Ranunculus (Persian buttercups) are more likely to be seen in a floral shop or bridal bouquet than in a garden, unless the climate is mild Southern California. These flowers, which bloom in spring, are brightly colored and long-lasting, making them a favorite of commercial florists. If you want to grow ranunculus, it is easier than you might think. The bulbs are inexpensive and widely available. Ranunculus are frost-tender, but they can be grown as annuals in most climates.
Grower and floral designer Erin Benzakein says that it is impossible not to fall head over heels for the many wonderful qualities of these beauties. Some of these qualities include tall stems, double-ruffled blooms, a light citrusy rose fragrance, high productivity, and one of the widest color ranges imaginable.
The Ranunculus asiaticus derives its name from the Latin word for frog, “rana”, because it prefers wet growing conditions.
This plant can survive in climates that range from hot to cold, but it will only last one year in areas that are colder than zone 7.
Early spring to summer, depending on the climate.
There are two strains of R. asiaticus that are commonly cultivated for home gardens. The flowers of both strains are cup-shaped and look like a hybrid of a peony and a tea rose. The flowers have abundant layers of papery petals set off by feathery parsley-like leaves.
- ‘Giant Tecolote’ produces large double-flowered blooms up to 6 inches wide on stems as tall as 2 feet. It comes in almost every color except blue, and some of the most exotic varieties have green centers, variegated petals, and picotee edges.
- The less common ‘Bloomingdale’ hybrid is a dwarf variety that produces the same lush petal-packed blooms but on shorter, sturdier stems 8 to 10 inches high.
Habitat & Growing Conditions
Garden Ranunculus flowers do not grow well in hot, humid conditions or in soils that are too damp. They grow best in well-drained soils that are light in color and prefer climates that are cool.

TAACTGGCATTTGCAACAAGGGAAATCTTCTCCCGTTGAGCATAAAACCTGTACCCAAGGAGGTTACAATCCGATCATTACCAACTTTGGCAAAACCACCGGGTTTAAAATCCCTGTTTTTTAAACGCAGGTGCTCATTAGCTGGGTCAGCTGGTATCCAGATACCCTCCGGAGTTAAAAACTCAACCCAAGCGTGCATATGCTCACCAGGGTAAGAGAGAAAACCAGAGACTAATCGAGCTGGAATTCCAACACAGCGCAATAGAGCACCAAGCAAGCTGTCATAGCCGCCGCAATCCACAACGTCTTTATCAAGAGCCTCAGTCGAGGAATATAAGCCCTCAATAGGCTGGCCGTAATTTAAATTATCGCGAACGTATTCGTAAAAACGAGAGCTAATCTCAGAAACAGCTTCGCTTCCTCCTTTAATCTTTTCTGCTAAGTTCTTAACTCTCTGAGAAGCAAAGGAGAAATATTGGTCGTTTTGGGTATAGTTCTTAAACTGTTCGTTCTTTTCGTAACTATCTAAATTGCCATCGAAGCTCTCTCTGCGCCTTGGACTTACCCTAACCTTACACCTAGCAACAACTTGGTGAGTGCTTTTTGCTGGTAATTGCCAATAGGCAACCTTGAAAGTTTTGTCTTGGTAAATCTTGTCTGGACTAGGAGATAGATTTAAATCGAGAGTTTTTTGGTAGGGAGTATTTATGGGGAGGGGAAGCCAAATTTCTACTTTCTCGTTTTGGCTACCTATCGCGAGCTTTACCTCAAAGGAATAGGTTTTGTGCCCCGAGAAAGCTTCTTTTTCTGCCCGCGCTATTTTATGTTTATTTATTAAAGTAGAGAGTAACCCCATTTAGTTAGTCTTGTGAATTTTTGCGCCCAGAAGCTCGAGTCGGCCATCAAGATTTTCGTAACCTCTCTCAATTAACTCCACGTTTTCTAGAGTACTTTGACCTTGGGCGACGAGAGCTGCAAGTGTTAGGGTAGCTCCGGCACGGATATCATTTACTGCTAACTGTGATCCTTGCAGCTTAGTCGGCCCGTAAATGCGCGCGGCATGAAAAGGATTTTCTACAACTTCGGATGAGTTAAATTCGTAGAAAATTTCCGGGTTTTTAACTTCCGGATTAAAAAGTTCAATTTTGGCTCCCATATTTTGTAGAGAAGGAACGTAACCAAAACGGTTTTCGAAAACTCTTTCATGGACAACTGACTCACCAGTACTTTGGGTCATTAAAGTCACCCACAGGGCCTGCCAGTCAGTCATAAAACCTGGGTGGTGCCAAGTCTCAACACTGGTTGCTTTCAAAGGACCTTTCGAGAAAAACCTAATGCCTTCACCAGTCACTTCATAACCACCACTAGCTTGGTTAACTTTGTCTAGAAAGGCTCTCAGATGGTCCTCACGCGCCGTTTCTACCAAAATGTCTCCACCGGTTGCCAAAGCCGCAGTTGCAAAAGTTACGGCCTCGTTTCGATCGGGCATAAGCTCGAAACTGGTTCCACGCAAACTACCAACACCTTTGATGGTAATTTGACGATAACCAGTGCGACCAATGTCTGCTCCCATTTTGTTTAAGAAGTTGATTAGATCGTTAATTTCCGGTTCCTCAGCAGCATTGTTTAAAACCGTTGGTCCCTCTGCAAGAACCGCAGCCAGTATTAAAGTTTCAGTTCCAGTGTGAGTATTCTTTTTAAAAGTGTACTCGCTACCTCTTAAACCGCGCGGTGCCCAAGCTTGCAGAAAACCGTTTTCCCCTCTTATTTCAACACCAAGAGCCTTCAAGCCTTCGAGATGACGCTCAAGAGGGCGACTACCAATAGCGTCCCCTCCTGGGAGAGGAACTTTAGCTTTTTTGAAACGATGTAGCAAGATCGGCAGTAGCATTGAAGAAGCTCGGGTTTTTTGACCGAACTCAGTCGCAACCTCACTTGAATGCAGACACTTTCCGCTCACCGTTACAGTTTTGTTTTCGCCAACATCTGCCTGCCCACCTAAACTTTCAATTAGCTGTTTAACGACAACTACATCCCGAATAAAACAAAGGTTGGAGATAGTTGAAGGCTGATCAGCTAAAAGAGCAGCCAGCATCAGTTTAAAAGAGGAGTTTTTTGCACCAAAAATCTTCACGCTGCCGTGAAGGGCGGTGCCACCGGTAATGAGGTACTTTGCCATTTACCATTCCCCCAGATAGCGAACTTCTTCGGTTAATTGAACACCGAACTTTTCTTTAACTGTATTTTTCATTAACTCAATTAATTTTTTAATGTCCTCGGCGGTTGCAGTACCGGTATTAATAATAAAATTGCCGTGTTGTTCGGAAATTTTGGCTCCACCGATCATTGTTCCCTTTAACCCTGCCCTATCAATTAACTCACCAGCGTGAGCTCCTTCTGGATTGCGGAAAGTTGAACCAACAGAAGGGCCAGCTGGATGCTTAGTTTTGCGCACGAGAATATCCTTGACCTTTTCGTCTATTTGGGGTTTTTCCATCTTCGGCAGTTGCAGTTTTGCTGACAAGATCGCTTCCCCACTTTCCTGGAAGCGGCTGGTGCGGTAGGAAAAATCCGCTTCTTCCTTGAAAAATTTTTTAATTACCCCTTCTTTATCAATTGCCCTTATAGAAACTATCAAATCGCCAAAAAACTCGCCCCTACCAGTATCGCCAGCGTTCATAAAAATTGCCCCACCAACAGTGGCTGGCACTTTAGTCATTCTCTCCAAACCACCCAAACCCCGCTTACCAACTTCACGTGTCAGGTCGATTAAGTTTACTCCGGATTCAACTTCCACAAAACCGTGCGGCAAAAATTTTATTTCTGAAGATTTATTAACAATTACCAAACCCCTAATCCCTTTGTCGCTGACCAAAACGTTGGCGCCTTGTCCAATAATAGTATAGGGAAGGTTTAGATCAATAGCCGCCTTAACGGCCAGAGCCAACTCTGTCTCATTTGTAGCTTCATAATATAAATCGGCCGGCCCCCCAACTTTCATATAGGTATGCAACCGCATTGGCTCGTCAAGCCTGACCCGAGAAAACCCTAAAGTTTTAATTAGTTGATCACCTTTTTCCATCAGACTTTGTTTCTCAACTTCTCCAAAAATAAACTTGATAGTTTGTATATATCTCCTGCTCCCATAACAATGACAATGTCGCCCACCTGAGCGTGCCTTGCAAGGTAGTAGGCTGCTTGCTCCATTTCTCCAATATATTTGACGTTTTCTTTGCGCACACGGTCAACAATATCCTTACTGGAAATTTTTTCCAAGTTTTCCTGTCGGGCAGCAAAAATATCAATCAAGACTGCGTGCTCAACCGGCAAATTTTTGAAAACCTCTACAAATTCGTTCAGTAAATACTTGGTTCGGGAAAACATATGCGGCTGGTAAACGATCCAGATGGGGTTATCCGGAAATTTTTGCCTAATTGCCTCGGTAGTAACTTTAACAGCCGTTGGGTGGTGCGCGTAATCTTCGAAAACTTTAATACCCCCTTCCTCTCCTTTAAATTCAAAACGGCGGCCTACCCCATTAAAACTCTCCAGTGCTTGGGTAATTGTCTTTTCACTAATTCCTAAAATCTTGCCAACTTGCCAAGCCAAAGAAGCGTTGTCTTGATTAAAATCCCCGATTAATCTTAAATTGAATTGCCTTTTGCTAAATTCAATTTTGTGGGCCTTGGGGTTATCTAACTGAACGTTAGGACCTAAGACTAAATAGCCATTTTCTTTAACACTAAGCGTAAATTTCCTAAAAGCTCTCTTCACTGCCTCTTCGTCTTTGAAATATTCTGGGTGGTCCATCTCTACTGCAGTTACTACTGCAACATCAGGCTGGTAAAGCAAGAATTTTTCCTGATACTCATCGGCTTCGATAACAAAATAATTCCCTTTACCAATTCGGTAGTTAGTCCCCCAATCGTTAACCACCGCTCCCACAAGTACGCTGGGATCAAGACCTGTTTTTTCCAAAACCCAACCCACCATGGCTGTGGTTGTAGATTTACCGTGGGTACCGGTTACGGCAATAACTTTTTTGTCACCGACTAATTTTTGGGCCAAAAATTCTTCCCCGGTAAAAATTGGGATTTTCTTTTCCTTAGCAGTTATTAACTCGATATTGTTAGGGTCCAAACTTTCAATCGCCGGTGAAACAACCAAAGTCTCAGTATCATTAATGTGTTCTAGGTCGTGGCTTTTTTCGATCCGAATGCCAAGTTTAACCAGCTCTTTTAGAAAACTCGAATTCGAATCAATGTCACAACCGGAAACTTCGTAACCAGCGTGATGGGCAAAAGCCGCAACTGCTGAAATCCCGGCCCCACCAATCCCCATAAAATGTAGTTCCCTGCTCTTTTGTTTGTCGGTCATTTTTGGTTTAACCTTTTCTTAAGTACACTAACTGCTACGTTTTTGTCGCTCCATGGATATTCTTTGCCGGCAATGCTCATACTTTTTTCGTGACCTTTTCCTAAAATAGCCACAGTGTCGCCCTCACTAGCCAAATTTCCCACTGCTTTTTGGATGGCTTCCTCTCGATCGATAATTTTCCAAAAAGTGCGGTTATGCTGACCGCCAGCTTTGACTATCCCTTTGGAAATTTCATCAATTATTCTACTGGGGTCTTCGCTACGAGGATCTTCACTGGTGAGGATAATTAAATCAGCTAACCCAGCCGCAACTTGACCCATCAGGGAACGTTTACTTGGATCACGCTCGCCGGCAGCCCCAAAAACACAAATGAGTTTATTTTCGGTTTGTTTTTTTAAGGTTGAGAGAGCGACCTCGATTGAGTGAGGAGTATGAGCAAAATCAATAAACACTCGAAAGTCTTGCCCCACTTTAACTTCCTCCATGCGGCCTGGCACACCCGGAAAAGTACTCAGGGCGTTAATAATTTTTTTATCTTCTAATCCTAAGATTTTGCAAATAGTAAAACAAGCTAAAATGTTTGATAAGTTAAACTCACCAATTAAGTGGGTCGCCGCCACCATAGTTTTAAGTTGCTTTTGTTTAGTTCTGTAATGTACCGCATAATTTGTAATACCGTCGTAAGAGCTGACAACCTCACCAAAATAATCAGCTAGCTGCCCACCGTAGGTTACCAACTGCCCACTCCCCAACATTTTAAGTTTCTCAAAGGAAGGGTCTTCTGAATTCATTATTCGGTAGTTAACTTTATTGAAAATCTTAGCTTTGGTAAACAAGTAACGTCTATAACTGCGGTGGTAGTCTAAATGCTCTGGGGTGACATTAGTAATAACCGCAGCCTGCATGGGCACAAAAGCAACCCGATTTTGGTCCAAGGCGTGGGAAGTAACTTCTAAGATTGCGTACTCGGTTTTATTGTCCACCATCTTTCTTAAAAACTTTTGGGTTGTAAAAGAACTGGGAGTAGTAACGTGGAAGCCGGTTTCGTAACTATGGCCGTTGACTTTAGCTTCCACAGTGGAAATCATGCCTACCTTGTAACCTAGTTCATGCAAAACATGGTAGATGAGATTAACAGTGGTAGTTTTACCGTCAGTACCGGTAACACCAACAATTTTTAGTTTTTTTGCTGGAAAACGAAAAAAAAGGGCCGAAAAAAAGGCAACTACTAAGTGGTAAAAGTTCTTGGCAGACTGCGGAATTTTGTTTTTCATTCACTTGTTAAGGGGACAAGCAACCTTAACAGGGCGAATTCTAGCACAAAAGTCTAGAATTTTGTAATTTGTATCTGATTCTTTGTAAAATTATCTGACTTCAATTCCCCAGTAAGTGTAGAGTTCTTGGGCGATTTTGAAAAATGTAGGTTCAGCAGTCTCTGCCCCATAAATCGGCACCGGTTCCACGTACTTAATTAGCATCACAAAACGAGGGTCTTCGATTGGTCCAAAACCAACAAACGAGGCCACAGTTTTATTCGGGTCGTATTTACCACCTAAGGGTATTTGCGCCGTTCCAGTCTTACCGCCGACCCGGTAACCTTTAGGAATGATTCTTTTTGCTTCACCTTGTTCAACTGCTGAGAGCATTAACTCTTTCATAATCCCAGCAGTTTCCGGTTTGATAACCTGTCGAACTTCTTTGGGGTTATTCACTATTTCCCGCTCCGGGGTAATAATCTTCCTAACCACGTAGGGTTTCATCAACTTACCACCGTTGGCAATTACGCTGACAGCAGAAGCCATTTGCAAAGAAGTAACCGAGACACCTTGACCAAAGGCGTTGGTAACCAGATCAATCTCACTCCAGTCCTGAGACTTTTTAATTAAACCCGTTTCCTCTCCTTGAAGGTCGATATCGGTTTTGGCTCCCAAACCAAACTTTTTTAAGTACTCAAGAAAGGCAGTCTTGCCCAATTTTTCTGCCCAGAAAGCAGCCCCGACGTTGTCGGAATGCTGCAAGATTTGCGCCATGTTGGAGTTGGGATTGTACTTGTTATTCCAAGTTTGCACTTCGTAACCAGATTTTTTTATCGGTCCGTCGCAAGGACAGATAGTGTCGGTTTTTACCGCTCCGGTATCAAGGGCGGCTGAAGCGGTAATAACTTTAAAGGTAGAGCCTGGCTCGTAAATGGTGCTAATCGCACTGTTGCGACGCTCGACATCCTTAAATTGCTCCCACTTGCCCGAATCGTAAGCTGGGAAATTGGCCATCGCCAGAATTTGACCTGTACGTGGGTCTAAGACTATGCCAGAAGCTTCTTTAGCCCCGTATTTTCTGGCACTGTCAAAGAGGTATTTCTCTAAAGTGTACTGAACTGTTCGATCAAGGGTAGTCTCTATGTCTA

The tubers are not fully hardy and will not survive a long period of time in cold weather.
The ideal climate for these plants includes mild winters, cool springs, and summers that are neither too hot nor too wet.
Garden Ranunculus has a hardiness rating of H4, which means it can withstand most of the United Kingdom’s climate.
One’s success in planting and growing Ranunculus in the UK is largely influenced by one’s location choices.
Where to Plant Garden Ranunculus
Ranunculus can be used in many different ways in a garden. They are good for courtyard gardens, city gardens, and formal gardens.
A bunch of different plants in one big area will look really pretty because of the different colors and shapes of the blooms. Or, if you just want one plant, get a really nice one and put it by your front door.
Ranunculus also make good companion plants, for example try pairing yellow and orange Ranunculus with blue and purple Delphiniums.
Rich Yellow Ranunculus Varieties – Excellent Companions for Delphiniums
Feeding, Care & Growing Tips
You can plant Garden Ranunculus tubers in spring or fall so that they will produce flowers in summer or winter. The flowering season will last for five weeks, stretching to six.
If your summers are not too hot and humid, you can enjoy Ranunculus flowers in the summer as well as in the spring.
These plants should be in full sun in most parts of the UK, except for the warmest areas. Otherwise, they should get six hours of morning sun.
A soil with a lot of sand and no clay, amended with organic compost or humus down to 7 to 8 centimetres, is perfect for these plants.
The soil pH should be in the range of 6.1 to 7.3 for best results.